COS 71-4
Increasing diversity of invasives increases impacts on native communities

Wednesday, August 12, 2015: 9:00 AM
341, Baltimore Convention Center
Erik T. Aschehoug, Department of Biology, North Carolina State University, Raleigh, NC
Ragan M. Callaway, Division of Biological Sciences and the Institute on Ecosystems, The University of Montana, Missoula, MT

Increasing native plant diversity can have a positive effect on ecosystem functions, such as productivity, stability, and resistance to exotic invasions.  However, little is known about how increased diversity of invasive species influences invasion success and overall impacts on native plant communities.  Instead, investigations of invasive species effects are generally limited to single species studies, and thus ignore the possibility of synergistic interactions among simultaneously invading species.   We explored both the individual and cumulative impact of multiple plant invaders on native species in experimentally assembled North American intermountain prairie plant communities.  We created common garden communities comprised of four native grass and forb species and invaded them with either twelve individuals of a single invasive species, a pair of invasives species represented by six individuals each, or four invasive species represented by three individuals each.  In all treatments, we controlled for density by keeping the spacing and number of individual plants consistent while varying the identity of invaders in each plot.  Plants were grown for 150 days and all above ground biomass was harvested, dried, and weighed.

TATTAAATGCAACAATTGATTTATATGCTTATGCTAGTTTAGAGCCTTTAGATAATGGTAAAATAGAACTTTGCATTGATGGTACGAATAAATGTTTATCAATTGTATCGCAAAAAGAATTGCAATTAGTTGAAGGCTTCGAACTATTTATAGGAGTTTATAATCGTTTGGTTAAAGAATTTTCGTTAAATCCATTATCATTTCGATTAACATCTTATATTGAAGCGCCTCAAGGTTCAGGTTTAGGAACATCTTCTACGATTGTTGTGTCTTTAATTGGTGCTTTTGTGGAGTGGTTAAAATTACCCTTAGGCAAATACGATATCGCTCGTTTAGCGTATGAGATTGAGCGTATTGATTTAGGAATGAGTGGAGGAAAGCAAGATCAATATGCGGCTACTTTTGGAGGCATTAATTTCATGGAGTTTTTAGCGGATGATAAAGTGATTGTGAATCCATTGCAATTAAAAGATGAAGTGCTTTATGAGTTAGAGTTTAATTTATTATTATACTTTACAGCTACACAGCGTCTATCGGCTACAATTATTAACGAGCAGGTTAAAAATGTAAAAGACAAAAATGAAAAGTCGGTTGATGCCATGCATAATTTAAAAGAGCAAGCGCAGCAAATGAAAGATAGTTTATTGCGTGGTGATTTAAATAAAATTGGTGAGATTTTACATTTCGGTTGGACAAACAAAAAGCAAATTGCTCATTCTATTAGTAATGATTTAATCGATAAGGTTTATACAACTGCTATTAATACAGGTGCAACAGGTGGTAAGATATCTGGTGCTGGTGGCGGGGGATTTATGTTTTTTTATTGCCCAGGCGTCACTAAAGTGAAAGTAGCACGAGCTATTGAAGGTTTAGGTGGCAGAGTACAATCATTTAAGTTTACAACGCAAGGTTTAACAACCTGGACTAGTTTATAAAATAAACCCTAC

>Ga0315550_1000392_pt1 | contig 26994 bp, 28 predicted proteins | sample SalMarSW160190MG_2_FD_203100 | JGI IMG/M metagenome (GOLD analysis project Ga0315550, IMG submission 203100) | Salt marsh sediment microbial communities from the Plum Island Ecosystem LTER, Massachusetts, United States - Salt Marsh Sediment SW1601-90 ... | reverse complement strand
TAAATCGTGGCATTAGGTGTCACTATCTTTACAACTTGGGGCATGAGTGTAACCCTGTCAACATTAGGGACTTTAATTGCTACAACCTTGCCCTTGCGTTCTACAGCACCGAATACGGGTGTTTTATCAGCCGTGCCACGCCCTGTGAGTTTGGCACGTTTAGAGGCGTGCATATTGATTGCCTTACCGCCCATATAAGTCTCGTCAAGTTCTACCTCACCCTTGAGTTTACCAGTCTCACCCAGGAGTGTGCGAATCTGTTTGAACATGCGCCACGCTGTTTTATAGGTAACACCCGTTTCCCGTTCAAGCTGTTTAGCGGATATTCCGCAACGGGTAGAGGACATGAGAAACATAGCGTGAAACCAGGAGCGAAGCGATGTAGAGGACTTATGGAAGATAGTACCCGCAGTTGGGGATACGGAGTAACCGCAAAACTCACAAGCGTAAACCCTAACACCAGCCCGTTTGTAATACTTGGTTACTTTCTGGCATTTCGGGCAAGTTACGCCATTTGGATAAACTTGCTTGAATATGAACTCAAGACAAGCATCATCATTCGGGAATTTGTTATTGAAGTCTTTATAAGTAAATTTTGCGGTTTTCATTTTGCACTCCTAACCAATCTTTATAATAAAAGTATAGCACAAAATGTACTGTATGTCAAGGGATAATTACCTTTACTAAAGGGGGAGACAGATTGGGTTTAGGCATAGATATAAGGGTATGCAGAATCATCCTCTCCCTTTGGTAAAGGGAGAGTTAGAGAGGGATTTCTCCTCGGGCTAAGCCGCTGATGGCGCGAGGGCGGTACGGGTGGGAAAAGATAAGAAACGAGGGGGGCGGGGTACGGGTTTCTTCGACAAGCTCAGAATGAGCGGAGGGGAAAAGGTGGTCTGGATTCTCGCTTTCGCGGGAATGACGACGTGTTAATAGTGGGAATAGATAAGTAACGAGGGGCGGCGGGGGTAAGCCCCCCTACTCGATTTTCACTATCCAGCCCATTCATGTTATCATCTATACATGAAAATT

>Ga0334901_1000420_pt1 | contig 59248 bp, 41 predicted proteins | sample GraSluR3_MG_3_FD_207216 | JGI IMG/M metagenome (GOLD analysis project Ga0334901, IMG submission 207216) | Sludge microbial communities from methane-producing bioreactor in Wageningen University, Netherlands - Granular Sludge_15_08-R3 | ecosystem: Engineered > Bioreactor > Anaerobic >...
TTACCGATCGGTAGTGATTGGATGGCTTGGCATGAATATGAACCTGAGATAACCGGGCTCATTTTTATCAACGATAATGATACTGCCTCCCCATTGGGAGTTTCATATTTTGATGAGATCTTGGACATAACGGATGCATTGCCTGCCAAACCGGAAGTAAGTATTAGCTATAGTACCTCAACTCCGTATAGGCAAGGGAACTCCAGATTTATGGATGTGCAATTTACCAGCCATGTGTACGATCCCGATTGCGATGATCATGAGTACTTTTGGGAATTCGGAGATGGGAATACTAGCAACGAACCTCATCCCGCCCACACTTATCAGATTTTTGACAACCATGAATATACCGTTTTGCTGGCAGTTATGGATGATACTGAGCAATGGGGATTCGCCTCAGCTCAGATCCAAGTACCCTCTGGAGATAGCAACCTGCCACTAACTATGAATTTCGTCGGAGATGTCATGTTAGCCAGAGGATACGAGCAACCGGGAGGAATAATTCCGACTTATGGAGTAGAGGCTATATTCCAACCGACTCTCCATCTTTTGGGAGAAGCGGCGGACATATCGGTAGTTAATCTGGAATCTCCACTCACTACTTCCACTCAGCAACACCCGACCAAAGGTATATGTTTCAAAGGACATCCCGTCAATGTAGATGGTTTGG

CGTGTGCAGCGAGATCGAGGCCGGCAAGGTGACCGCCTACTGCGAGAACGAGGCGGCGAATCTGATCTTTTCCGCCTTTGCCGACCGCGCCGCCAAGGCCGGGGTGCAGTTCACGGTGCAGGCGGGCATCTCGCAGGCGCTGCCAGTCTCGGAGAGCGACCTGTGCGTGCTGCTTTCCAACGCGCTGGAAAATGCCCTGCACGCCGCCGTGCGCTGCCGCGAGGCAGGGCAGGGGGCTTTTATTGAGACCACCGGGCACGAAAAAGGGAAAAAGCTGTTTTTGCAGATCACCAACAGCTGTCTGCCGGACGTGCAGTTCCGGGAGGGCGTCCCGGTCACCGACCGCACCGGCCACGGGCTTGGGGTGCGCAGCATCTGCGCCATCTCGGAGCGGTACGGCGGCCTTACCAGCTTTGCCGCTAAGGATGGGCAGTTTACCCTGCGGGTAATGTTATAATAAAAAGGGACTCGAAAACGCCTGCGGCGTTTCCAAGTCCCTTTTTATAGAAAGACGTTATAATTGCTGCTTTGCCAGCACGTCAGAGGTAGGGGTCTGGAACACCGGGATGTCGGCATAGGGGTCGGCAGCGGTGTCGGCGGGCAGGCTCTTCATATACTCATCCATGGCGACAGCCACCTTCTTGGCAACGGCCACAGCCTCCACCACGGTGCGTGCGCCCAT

Diverse groups of invaders had disproportionately stronger negative impacts on native plant communities when compared to single invader effects.  The proportion of total biomass of native plants in four invader communities was more than two times lower than single invader communities.  Concomitantly, invader total biomass significantly increased as diversity of invaders increased.  Two invasive species, Centaurea stoebe and Linaria dalmatica, were significantly larger in four invader assemblages compared to when they invaded native communities alone.  Our results suggest that invasive species may interact in ways that create communities in which the ecosystem wide effect of invasive species is greater than the sum of its parts.  As a consequence, estimates of invader impacts in isolation of other invaders are likely to underestimate the overall impact of invasion on ecosystem function.